Caches are a common feature of distributed systems, often added to improve performance. There are three main types of cache, and knowing about them will help you design robust systems.
A cache is a subset of your data that remembers values you're previously fetched or calculated from somewhere further away or more expensive. The next time around, if you're looking for the same piece of data again then you can get it from the cache which is called a "cache hit". If the data you want isn't in the cache that's called a "cache miss", and you have to fetch or calculate it from the source.
When adding a cache it's usually done for one of three reasons: latency, capacity or availability. Caches added for one purpose also have the behaviour of the others, so it's important to be aware of their characteristics and how cache misses can cause unexpected problems.
Latency is one of the most common reasons a cache is added. Let's say the majority of your requests are for only a small subset of your data on disk. You could wait 10ms every time for a disk seek, but if you could put the frequently accessed data in RAM and be many orders of magnitude faster for those requests.
A cache will make your average latency lower. Cache misses still take the same amount of time, so make sure your timeouts allow for the time a cache miss takes. In case there's lots of misses, memory buffers and connection limits should allow for more in-progress requests.
Capacity is the other common reason for a cache being added. Continuing the above example, with 10ms per disk seek you can only service 100 requests per second. As most requests now only hit RAM, you can service many more requests per second with the same disk.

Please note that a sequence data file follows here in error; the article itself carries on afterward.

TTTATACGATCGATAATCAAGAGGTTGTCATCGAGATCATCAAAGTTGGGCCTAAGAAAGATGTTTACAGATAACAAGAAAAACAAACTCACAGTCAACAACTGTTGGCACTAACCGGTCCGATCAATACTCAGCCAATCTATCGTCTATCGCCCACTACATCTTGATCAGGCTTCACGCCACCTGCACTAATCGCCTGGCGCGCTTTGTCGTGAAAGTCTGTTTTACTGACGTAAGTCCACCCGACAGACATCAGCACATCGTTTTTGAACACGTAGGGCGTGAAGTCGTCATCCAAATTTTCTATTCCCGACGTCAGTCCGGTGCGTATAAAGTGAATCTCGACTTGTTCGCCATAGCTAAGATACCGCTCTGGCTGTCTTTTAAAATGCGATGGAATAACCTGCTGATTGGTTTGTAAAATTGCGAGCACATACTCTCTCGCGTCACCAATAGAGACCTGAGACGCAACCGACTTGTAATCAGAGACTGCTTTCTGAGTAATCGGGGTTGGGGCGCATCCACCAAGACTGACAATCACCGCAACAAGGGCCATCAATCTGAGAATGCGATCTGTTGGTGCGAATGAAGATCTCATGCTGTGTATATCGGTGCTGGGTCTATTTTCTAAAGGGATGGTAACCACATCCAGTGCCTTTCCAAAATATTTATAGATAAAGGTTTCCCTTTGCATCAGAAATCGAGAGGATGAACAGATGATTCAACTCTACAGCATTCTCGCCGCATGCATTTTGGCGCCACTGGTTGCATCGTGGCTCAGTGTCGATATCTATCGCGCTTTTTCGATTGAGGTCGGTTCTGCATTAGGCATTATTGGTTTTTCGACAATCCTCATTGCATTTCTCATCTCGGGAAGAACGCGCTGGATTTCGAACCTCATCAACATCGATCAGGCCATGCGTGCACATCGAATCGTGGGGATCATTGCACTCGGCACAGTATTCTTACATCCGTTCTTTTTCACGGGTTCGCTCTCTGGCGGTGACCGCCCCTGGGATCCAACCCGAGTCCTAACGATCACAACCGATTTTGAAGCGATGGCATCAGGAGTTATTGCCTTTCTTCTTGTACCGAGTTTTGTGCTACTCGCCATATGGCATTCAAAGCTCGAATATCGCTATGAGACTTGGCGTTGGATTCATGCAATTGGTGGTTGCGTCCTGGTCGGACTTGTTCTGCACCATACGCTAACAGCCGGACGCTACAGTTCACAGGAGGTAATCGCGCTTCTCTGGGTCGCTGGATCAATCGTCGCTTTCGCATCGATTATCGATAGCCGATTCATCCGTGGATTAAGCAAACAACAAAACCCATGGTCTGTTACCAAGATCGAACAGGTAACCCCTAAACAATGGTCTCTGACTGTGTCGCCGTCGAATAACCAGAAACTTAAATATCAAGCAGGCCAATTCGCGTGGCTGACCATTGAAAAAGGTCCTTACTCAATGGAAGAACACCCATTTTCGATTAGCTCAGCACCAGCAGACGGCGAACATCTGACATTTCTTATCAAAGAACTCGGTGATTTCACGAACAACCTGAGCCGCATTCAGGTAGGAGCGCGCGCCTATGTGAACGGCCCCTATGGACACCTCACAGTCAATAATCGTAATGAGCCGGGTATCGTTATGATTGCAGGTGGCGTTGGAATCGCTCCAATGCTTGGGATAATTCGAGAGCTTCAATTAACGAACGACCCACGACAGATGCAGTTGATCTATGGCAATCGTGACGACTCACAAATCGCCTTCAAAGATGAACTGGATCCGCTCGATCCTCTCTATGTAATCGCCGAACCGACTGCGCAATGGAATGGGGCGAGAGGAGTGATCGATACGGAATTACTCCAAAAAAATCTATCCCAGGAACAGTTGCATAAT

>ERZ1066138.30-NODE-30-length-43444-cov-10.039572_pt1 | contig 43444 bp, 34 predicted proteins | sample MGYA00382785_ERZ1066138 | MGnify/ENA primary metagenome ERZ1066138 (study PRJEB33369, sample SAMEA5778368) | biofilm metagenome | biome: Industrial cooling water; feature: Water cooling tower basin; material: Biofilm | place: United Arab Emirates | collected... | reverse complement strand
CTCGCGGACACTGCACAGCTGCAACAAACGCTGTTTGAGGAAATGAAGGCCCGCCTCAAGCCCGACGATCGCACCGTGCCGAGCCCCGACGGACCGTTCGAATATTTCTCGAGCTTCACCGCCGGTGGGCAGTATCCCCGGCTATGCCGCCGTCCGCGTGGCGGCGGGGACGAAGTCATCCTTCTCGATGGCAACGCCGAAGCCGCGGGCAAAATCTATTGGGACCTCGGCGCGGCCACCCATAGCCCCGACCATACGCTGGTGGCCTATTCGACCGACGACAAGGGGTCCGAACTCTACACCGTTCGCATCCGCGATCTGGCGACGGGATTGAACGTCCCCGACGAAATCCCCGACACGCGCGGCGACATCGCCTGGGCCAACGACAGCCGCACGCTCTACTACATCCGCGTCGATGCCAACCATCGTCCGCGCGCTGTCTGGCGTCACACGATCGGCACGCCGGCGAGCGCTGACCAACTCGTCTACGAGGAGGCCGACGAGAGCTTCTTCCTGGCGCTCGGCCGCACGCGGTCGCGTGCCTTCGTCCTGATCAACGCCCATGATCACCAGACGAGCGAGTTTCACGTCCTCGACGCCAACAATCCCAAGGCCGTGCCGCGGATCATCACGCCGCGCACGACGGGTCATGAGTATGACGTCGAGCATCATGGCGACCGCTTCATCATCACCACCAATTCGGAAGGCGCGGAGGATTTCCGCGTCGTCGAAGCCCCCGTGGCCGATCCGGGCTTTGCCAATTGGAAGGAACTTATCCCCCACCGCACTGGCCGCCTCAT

This advantage of a capacity cache is also its biggest downside. If the cache get flushed such as by a machine reboot, you don't get the capacity back until the cache has warmed back up. This can cause a problem called a thundering herd, where lots of requests (some of them for the same data) are all trying to use the disk beyond the disk's capacity to serve them.
Ways of handling this include ensuring only a portion of the cache is flushed at once, having other servers able to handle the additional load if one or two go down and lose their cache, ensuring identical requests only result in one request to the disk, or load shedding where you drop requests on the floor rather than getting completely overloaded.
Availability caches are less common. If the disk above was at risk of being removed, having a cache would mean you can still serve some requests even though all cache misses fail. This is often a consideration with network services, as for example being unable to talk to a remote server because DNS had a brief outage would rarely be a good tradeoff.
Serving data without talking to the source can lead to using stale data. Approaches for dealing with this include deleting entries from the cache after a time, regular refreshes, asynchronously updating the cache at each request and having a separate process that remove or updates the caches when values change.
Caches can be a net gain in your systems when the appropriate considerations are taken into account. A caches added for one purpose will have all three properties:
- Latency: Reduces latency, cache misses still take the same time and resources
- Capacity: Reduces resource needs, have to allow for cache suddenly being empty
- Availability: Reduces downtime, data can be stale
In practice empty caches and stale data tend to be the most complex aspects to manage.